The Map Series of the Society’s Neighborhood
Throughout its long history the National Geographic Society has produced so many maps, either as a supplement or as a standalone map, that it was impossible not to make maps of the same area, be it continent, country, or region. Many of times these similar maps were in the form of a series of the same map revised over time (See my “Lands of the Bible Today” discussion from a year and a half ago).
One of these series, while technically not a set of revisions the same map, did have the same dimensions and cover the same area. It is of the National Mall and its environs in downtown Washington, DC. Of course, this area is where the Society’s headquarters is located.
While I knew about the first map (March 1915) I wasn’t aware of map number two (January 1983) until I stumbled across it while doing research on an unrelated topic. At that point I didn’t think of these two as a “series”. My opinion changed when I was informed recently of a third map by Scott Shier (June 2004).
The Related Articles:
The 72-page article, on our nation's capital, was written by then departing president William Howard Taft. He reviews the history of the city from the bidding wars for its location; though the compromise that got it its current location; the design work of Washington, L'Enfant, and Jefferson; the 1840's, a time of state’s rights and small government (or as he referred to them as "little Americans"): "when Congress seemed determined to minimize everything national, it retroceded to Virginia the part of the ten miles square on the south side of the Potomac River..."; and finally to its last few decades of growth.
He then went on to discuss his life in DC and shows a genuine love for the city, its architecture, and its vistas. The article contains 33 black and white, and 32 color photographs of buildings and scenery, most are full page. On page 245, it also has a color map of the ten-mile square (100 square mile) nation's capital envisioned by our founding fathers.
This 42-page article entitled “Washington, D.C. Hometown Behind the Monuments” contains 33 color photographs, mostly of the people who live and work there. It was written by Henry Mitchell with photographs by Adam Woolfitt. As the title implies, the article is not about the National Mall but the rest of the city, its neighborhoods and residents, as well as the “Outer City” of Virginia and Maryland suburbs with its population of about two and a half million people.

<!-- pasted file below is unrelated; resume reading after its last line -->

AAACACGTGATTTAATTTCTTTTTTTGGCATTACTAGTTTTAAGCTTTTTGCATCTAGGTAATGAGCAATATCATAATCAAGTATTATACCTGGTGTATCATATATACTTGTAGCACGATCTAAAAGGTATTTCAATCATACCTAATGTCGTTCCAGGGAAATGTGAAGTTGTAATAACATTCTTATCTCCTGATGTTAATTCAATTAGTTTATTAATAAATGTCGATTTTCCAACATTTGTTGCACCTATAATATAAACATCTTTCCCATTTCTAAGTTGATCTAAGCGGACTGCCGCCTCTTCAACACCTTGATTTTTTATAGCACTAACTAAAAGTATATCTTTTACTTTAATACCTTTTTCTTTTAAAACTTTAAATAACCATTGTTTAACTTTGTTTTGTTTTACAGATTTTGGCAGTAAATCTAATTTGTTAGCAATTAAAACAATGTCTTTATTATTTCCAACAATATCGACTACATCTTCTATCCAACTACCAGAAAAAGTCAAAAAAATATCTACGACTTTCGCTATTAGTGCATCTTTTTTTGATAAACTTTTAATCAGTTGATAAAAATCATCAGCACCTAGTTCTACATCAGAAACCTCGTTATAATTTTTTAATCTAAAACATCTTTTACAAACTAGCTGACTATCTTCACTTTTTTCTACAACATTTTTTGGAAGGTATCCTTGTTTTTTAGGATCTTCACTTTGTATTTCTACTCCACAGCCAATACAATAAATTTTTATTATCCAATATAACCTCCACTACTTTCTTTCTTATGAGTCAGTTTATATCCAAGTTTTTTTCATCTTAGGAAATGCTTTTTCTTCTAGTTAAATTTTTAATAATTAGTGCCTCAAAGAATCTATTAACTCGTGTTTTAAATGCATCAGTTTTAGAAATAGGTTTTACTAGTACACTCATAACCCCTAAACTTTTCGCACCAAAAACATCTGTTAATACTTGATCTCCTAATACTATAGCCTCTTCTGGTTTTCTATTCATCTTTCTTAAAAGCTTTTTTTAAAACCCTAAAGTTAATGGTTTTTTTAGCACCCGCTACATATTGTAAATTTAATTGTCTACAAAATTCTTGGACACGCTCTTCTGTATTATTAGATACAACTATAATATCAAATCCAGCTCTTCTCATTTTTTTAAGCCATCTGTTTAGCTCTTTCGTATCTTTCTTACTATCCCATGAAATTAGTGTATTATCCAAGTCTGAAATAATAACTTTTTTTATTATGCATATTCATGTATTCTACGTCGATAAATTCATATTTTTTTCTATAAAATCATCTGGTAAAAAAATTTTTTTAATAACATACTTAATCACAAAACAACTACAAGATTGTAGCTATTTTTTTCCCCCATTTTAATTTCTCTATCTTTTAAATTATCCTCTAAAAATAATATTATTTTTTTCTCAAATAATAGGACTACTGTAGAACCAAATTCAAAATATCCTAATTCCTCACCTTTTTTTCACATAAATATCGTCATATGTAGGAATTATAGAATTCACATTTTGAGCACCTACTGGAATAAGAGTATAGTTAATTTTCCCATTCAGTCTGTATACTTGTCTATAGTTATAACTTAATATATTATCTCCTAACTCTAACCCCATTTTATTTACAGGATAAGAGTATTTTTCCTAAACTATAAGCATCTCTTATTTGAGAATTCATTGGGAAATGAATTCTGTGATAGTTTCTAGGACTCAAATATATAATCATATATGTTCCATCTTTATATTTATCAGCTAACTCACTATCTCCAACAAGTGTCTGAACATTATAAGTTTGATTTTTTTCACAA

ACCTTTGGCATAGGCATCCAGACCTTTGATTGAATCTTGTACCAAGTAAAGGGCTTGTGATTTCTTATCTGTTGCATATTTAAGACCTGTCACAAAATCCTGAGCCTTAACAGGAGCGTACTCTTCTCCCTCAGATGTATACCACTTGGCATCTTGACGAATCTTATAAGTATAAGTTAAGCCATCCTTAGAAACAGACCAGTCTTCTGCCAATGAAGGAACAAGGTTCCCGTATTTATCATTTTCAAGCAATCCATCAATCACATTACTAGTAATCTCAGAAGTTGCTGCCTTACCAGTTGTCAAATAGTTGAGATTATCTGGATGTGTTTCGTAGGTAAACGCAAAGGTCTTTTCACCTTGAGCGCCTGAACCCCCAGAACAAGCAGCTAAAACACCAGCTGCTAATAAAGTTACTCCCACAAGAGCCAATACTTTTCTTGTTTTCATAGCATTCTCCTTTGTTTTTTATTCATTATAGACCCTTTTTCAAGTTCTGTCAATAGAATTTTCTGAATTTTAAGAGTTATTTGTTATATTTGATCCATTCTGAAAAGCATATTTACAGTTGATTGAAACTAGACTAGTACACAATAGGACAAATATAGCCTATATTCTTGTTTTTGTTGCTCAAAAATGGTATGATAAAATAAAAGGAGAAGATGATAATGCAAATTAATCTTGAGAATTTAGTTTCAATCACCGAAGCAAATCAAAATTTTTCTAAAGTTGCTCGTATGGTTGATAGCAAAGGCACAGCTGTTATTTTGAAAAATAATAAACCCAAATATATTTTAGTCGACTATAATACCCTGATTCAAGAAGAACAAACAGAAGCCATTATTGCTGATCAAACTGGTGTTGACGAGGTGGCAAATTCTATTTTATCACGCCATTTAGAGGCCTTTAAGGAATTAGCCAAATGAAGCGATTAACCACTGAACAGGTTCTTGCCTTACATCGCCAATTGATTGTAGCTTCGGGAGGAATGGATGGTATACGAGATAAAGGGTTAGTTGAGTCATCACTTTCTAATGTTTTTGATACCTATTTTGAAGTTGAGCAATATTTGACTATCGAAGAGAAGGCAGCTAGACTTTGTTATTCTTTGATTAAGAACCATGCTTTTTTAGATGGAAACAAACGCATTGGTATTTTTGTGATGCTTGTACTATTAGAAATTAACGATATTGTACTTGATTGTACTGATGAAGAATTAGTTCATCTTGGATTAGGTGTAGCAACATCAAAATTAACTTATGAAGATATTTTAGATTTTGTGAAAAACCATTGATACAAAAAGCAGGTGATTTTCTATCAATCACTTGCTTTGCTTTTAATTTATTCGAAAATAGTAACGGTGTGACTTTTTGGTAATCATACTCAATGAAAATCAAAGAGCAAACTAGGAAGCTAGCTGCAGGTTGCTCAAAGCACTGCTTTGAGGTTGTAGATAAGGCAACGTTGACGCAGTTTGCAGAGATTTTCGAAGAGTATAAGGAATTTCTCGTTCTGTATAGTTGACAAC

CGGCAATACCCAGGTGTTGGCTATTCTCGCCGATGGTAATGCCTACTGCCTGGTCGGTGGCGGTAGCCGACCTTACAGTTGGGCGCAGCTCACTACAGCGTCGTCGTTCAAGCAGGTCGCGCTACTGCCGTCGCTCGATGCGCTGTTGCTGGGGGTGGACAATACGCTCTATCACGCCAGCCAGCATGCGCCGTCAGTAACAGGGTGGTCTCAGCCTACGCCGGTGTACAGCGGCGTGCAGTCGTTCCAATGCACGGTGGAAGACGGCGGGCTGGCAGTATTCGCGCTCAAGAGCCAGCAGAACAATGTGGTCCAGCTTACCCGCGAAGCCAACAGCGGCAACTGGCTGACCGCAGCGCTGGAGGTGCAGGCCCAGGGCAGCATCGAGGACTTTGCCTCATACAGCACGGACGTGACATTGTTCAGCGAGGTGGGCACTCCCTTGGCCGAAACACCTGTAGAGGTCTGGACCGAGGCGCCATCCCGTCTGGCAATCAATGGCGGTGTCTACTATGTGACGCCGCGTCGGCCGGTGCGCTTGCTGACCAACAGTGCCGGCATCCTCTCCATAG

As mentioned before, the article is 42 pages long but the attached perforated map uses six of those pages. The map is two-sided and is a three-page foldout. This is unique to any other “attached” supplement, be it a frontispiece, a tip-in, or a perforated poster.
This 12-page article entitled “The Battle for America’s Front Yard” contains 2 color and 14 black and white photographs from around the mall. All of them are dated by year and have extensive captions. Eleven of those photos are numbered and the locations the photographs were taken are marked on the attached perforated map. The photos are dated from 1865 to 2004. The article itself is only one column of one page long and deals with the balancing act of development and preservation. The latest example of which is the construction of the World War II Memorial.
The article also includes two color drawings. The first is an aerial view of the mall dated 1902 drawn up by a commission designed to redevelop the Mall which had fallen into disrepair. This drawing is also the frontispiece for the March 1915 article. The other drawing is from 1946 and shows plans, that were later scrapped, for twin expressways and underpasses for north-south streets.
The Map Series:
This map is a three-page foldout between 244 and 245 of the related article. It is one-sided and is of the same glossy paper stock as the rest of the magazine. Unlike other foldouts or frontispieces, it has a crease along the edge nearest the magazine to facilitate a clean tear. This indicates that this map was designed to be removed (apparently, this was before perforations).
The map has a white border on the top and sides and is about the standard size for borders of photos or drawings in the magazine. The border is enlarged on the bottom to allow room for a title and caption (in the center), and an index (on either side).
The map shows the “plan showing building development to 1913 in accordance with the recommendations of the park commission of 1901”. The index lists buildings (numbered on the map) color coded by whether they were “Public buildings existing in 1901 to be retained”, “Public buildings for which plans have been prepared in accordance with the scheme”, Public and semi-public buildings undertaken since 1901 in accordance with the scheme”, “Buildings under construction or authorized”, or “Other proposed building sites” (not numbered).
This map is also a three-page foldout. It is two-sided (the flip side to be discussed later) and is perforated for easy removal. It is located between pages 92 and 99 of the article and uses page numbers 93 through 98 (three pages for each side). The paper stock is thicker and is not glossy like the other magazine pages. It appears to be the same type paper used for loose map supplements.